The World Bank has revised downward its forecasts for the economic growth in Belarus in 2019-2021 amid growing worries about possible crisis if Minsk fails to secure full compensation from Russia for losses triggered by the latter’s new energy taxation system.
The multinational lender has revised the growth from 2.7% year-on-year to 2.2% y/y in 2019, from 2.5% y/y to 2.4% y/y in 2020 as well as from 2.5% y/y to 2.1% y/y in 2020, according to its Europe and Central Asian Economic Update published on April 5.
The World Bank said that the country’s economic growth will depend on the results of Minsk’s talks with Russia on compensation for the latter’s so-called tax maneuver in the oil sector. Without any compensation from Moscow, the economic growth would decelerate to below 2%, while under the worst-case scenario the country faces recession.
The Belarusian economy grew by 0.8% year-on-year in January and February following 0.7% y/y growth in January, according to national statistics agency Belstat. Belarus’ GDP grew by 3% y/y in 2018 after a 2.4% y/y expansion in 2017 after two years of recession. It contracted 3.9% y/y in 2015 following 1.6% y/y of growth in 2014.
In January, the International Monetary Fund (IMF) said that Belarus faces a new economic crisis if Minsk fails to secure full compensation from Russia and told Minsk it had better prepare a “plan B” in case there was no money forthcoming.
According to the IMF, medium-term growth in Belarus is projected at 2%, limiting convergence towards the income levels of richer neighboring countries, according to the multinational lender. However, this modest outlook is “conditional” on full compensation from Russia.
“Should compensation be significantly less than full – and this is the key risk hovering over the Belarusian economy at this stage – medium-term growth could be materially lower than 2%, and the budget and current account deficits higher than projected above,” the IMF said in its statement.
Russia’s tax maneuver in the oil industry envisages a gradual reduction in the rate of export duty on oil and petroleum products from 30% to zero in the period from 2019 to 2024 and a proportionate increase in mineral extraction tax on oil production.
According to the Belarusian finance ministry, the country’s budget revenue losses from the tax maneuver in 2019 alone were estimated at BYN600mn ($300mn), and that the losses might total $2bn by the end of 2024.
However, in December, a spokesperson with Belarusian President Alexander Lukashenko said in a televised interview that Minsk already lost $3.6bn due to Russia’s cut of energy subsidies to Belarus. Belarus could lose another $11bn within the next four years, the spokesperson added.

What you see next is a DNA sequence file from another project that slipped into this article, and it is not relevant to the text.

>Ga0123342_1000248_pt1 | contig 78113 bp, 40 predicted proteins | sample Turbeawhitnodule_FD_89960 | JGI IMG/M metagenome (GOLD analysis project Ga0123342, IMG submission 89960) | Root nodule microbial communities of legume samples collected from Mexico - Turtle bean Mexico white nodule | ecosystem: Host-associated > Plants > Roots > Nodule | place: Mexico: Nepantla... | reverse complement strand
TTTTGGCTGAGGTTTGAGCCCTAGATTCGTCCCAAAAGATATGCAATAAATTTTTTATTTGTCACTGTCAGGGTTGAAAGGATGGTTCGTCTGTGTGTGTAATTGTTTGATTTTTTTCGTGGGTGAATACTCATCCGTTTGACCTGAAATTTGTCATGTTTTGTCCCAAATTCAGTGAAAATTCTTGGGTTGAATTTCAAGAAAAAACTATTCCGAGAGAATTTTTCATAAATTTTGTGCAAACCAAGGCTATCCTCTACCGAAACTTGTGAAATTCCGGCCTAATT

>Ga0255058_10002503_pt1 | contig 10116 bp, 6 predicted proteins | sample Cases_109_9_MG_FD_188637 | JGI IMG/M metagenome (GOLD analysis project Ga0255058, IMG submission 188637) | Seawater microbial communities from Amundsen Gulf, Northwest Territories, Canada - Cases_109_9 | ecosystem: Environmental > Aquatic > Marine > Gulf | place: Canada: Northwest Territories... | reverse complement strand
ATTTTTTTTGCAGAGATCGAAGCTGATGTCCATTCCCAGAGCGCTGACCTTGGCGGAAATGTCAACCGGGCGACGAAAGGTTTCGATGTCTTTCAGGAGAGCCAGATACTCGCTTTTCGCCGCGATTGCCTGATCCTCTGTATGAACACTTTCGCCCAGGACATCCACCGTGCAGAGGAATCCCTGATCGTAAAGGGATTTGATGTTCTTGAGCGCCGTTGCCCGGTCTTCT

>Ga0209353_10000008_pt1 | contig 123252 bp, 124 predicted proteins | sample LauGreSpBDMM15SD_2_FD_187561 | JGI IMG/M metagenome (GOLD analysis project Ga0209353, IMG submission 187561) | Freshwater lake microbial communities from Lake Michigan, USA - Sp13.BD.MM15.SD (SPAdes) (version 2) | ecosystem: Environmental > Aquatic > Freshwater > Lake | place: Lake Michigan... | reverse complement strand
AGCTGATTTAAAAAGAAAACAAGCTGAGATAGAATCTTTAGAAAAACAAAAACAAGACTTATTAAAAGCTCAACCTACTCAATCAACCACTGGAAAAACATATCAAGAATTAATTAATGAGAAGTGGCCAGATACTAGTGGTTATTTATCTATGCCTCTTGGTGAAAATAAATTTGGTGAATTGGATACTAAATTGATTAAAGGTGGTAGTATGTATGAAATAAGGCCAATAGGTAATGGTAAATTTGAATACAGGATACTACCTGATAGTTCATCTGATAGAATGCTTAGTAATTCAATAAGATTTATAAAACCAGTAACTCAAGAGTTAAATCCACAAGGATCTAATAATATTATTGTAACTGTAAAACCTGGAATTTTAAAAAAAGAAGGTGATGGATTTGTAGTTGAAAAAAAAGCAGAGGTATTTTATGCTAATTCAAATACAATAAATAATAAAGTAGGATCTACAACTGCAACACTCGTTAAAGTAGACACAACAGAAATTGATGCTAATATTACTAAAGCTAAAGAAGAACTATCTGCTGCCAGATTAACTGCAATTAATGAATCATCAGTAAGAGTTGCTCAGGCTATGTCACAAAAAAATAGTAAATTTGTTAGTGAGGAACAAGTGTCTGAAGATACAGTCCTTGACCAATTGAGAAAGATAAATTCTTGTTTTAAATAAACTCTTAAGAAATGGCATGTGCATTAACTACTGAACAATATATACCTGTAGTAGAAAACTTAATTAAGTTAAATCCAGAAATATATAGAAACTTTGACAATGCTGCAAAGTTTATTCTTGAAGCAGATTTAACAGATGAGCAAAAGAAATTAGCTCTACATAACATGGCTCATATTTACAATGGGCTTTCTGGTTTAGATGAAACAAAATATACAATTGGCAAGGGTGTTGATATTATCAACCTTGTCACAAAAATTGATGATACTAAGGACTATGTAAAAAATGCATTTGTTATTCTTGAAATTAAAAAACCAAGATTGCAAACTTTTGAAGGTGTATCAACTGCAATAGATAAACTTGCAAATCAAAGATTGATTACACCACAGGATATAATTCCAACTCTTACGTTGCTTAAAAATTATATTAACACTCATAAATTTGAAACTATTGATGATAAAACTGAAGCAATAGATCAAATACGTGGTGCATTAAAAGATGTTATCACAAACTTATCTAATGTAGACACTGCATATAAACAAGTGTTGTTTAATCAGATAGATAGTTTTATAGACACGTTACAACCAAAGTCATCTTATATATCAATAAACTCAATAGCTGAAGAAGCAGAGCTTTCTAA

In November, the International Monetary Fund (IMF) warned the Belarusian government to be prepared “contingency plans” if energy negotiations with Russia fail. “Although the government sees a low probability of less than full compensation for the tax maneuver losses, contingency plans would be helpful if such an event were to materialize,” the IMF said in a statement.
According to the multinational lender, in such an event, oil refining activity would be reduced, dampening export revenue and growth. Tax revenues would also be hit due to lower economic activity, lower transfers from Russia, and lower customs duties.
The policy response should aim to mitigate the impact on the balance of payments and facilitate the reallocation of resources in the economy, including structural reforms. “The loss of energy discounts would underscore the need for faster and deeper reform to boost productivity in SOEs, not least in the refineries,” the statement reads.
Meanwhile, the IMF believes that exchange rate flexibility to allow the needed adjustment in the balance of payments, supported by fiscal discipline to refrain from untargeted and costly subsidies to the refineries, and with additional measures as needed to maintain debt in a downward trajectory.
At the top of that, tighter monetary policy to maintain inflation within the target and limit undue volatility in the foreign exchange market, the multinational lender added.
The government forecasts that GDP growth will come in at 2.1% y/y in 2019. The forecast was revised downward (from 4.5% y/y) due to recent changes in the external economic environment, including changes in oil prices and the economic situations faced by the country’s major trading partners, most particularly Russia, and the worth of their currencies.
The target scenario was initially based on an oil price assumption of $70 per barrel, but the assumption was eventually reduced to $65 per barrel.
Minsk’s forecast also takes into account the negative consequences of Russia’s tax maneuver on Belarus, which will shift the tax burden from export duty on oil and petroleum products to mineral extraction tax (MET) on oil production. Minsk also forecasts the nation’s GDP growth at 2.5% y/y in 2020, and 2.8% y/y in 2021, according to the cabinet’s medium-term fiscal programme for 2019-2021.